Our study took us to a great number of sites and we would like to share some thoughts and findings from some of them with you here. Because we found so much of interest, even though we’ve only given you a small fraction of it here, it is still long. For that reason, I will give you my bottom line here on top– DON’T EAT IT! We’ve had some questions about raw vs cooked foods and also questions about Yacon Syrup, so at the end I will share some interesting facts I’ve discovered.
Agave nectar is a liquid sweetener made from the agave plant, the same plant that gives us tequila. In the 1990s, agave nectar was heralded as a low-glycemic alternative to sugar, but in fact the process in which they create agave syrup is exactly the same one by which high fructose corn syrup is produced. Agave nectar consists primarily of fructose (around 90%) and glucose. Agave nectar’s glycemic index and glycemic load are comparable to fructose, which in turn has a much lower glycemic index and glycemic load than table sugar (sucrose). However, consumption of large amounts of fructose puts stress on your liver.
“The process by which agave glucose and inulin are converted into “nectar” is similar to the process by which corn starch is converted into HFCS. The agave starch is subject to an enzymatic and chemical process that converts the starch into a fructose-rich syrup—anywhere from 70 percent fructose and higher according to the agave nectar chemical profiles posted on agave nectar websites.
Compare that to the typical fructose content of high fructose corn syrup (55%)!
The harmful effects of sugar are among the few things that most health experts agree on. Everyone knows that sugar is unhealthy and most health conscious people try to avoid it. Not surprisingly, all sorts of other sweeteners have become popular, both natural and artificial.
One of those is called Agave nectar, a sweetener that is found in various “health foods.”
It is claimed to be natural, and marketed as a diabetic-friendly sweetener that doesn’t spike blood sugar levels.
However, if you ignore the marketing claims and take a look at what Agave nectar really contains, you will learn that it is actually even worse than plain sugar.
Let me explain why… What is Agave?
The Agave plant grows natively in the southern U.S. and South America. It is most commonly associated with Mexico.
Although most Westerners only recently started hearing of Agave, it has been used in Mexico for hundreds (if not thousands) of years.
Back in the day, the Mexicans used it for various purposes and believed it to have medicinal properties.
This is what the Agave plant looks like:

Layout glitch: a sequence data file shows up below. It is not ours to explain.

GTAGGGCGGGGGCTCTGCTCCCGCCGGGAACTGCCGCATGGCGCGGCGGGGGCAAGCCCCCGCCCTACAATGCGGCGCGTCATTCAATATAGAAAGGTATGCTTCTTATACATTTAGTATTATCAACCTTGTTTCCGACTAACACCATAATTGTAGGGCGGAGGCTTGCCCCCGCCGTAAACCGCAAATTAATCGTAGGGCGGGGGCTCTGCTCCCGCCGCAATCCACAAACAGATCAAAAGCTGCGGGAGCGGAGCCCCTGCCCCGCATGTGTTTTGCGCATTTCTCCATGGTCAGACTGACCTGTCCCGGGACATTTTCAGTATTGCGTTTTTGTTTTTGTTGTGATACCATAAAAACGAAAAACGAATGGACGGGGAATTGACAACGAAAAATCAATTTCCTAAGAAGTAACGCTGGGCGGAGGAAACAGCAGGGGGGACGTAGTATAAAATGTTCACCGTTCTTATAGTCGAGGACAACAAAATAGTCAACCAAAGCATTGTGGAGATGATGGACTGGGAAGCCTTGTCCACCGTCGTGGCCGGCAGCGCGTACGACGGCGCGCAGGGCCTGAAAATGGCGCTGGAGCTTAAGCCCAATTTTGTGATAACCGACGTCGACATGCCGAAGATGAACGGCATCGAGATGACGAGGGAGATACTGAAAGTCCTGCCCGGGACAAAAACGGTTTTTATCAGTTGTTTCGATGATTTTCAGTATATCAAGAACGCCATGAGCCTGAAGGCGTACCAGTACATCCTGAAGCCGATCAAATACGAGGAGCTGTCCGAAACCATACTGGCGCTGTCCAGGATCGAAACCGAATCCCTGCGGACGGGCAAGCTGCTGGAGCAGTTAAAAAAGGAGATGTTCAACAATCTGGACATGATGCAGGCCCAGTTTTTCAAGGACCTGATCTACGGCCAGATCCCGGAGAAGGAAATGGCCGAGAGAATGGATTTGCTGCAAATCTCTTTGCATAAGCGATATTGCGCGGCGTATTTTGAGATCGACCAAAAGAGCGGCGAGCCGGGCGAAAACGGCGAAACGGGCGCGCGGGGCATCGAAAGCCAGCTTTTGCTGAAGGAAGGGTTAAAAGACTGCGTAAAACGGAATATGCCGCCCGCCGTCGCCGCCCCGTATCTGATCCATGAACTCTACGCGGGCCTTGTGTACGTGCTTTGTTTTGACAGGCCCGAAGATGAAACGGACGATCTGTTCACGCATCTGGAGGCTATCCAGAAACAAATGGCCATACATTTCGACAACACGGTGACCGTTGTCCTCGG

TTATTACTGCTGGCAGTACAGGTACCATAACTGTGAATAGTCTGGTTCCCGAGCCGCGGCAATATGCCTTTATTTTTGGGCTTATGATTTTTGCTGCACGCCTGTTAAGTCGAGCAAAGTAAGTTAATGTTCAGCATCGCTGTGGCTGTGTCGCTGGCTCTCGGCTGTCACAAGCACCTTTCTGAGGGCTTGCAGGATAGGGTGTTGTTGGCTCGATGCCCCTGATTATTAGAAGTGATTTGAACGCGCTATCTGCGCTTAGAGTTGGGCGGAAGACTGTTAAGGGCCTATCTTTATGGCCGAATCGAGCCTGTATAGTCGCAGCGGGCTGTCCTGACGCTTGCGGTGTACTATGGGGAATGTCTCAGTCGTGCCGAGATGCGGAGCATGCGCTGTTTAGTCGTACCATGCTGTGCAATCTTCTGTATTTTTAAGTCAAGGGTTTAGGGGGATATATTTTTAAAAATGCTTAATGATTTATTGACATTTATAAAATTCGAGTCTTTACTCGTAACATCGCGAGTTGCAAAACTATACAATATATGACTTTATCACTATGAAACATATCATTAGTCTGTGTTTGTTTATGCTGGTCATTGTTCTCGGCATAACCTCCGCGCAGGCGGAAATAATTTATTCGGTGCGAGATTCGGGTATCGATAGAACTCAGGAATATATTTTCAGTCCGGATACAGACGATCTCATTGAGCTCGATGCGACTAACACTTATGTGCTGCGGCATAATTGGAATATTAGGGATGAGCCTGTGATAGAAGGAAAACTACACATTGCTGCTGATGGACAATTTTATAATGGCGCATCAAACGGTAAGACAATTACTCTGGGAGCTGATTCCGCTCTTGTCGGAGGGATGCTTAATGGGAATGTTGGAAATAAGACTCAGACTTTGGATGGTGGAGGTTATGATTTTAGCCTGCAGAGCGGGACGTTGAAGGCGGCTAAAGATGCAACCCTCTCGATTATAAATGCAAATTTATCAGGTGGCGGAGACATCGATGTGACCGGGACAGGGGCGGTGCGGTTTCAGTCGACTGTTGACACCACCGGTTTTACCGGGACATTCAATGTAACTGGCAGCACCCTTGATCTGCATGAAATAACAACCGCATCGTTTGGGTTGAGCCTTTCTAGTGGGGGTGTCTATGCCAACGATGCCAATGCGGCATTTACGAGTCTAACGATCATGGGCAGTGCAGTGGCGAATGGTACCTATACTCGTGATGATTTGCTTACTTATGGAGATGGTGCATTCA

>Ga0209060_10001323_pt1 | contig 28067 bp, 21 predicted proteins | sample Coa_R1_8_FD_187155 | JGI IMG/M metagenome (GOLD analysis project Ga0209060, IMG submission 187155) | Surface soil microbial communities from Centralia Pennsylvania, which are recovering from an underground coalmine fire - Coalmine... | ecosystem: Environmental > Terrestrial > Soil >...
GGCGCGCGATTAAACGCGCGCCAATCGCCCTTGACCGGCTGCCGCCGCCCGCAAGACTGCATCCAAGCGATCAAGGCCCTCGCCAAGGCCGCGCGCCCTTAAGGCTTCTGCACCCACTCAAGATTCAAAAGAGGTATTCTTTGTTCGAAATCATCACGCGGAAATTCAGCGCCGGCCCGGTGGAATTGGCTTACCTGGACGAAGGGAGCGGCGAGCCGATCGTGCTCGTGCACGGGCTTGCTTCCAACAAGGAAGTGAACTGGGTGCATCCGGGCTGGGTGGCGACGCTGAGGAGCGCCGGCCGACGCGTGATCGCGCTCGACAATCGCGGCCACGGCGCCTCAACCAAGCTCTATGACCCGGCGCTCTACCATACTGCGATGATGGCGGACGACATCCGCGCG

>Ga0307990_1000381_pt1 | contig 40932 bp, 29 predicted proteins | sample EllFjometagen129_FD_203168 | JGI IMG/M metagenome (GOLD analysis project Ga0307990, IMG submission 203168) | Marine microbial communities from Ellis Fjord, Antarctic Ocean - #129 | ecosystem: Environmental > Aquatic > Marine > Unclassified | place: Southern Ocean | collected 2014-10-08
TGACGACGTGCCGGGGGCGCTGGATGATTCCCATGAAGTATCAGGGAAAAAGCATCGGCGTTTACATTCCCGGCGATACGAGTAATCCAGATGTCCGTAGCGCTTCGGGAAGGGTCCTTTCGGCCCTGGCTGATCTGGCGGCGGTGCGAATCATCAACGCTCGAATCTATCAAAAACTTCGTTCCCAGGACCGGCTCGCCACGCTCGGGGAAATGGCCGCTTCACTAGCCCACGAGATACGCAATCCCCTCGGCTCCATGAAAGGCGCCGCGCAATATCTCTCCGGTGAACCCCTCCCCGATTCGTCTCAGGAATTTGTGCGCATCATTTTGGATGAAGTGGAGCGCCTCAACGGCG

The Mexicans also used to boil the sap (sugary circulating plant fluid) to produce a sweetener known as miel de agave (1).
But the most common use of the Agave plant is fermenting the sugars in it to produce the alcoholic beverage called tequila.
In fact, tequila is the most common commercial use of Agave today and one of Mexico’s best known export products.
Like many plants in their natural state, Agave probably does have some health benefits.
However, as is so often the case, when the product is processed and refined it tends to lose some (or all) of these beneficial health effects. This appears to be the case with the refined Agave sweetener that people are consuming today.
Bottom Line: Agave is a plant that grows in large amounts in Mexico. It has a long history of use as a medicinal plant, sweetener, and can also be fermented to make tequila.
How is Agave Nectar Made?
The sweetener commonly sold as Agave nectar would be more accurately labelled as Agave syrup.
The truth is… it has very little in common with the traditional sweetener made by the Mexicans.
The starting process is the same. They take the plant, then cut and press it to extract the sugary circulating fluid.
This process destroys all of the health promoting properties of the Agave plant, and instead produces the concentrated syrup available on store shelves that is falsely claimed to be healthy.
The manufacturing process is similar to how other unhealthy sweeteners are made, such as High Fructose Corn Syrup. It should be noted here that it is mostly the high heat used in processing that kills the otherwise beneficial properties of the raw plant.
So… the sweetener sold as Agave nectar is NOT truly “nectar” – it is a refined, processed sweetener made from Agave nectar.
Bottom Line: The Agave sweetener sold today is made by treating the sugars with heat and enzymes, which destroys all the beneficial health effects of the Agave plant. The end product is a highly refined, unhealthy syrup.
Agave Nectar Does Not Spike Blood Sugar Much
The Glycemic Index (GI) is a measure of how quickly the sugar in a food enters your bloodstream.
Unlike glucose, fructose does not go directly into the bloodstream and therefore doesn’t raise blood sugar or insulin levels in the short-term.
This is why high fructose sweeteners are often marketed as “healthy” or “diabetic friendly.”
Agave nectar has a very low GI, primarily because almost all of the sugar in it is fructose. It has very little glucose, at least when compared to regular sugar.
A recent study in mice compared the metabolic effects of Agave nectar and sucrose (plain sugar) after 34 days. The mice getting agave nectar gained less weight and had lower blood sugar and insulin levels (8).
This is actually what we would expect in a short-term study, as the glucose in plain sugar elevates both blood sugar and insulin levels, whereas fructose does not.
That being said… the glycemic index is just one of many things to consider when looking at the health effects of sweeteners.
The harmful effects of Agave (and sugar in general) actually have very little to do with the glycemic index but everything to do with the large amounts of fructose… and Agave nectar is very high in fructose.
Bottom Line: Agave nectar is low in glucose and therefore doesn’t spike blood sugar levels much. This gives the sweetener a low glycemic index.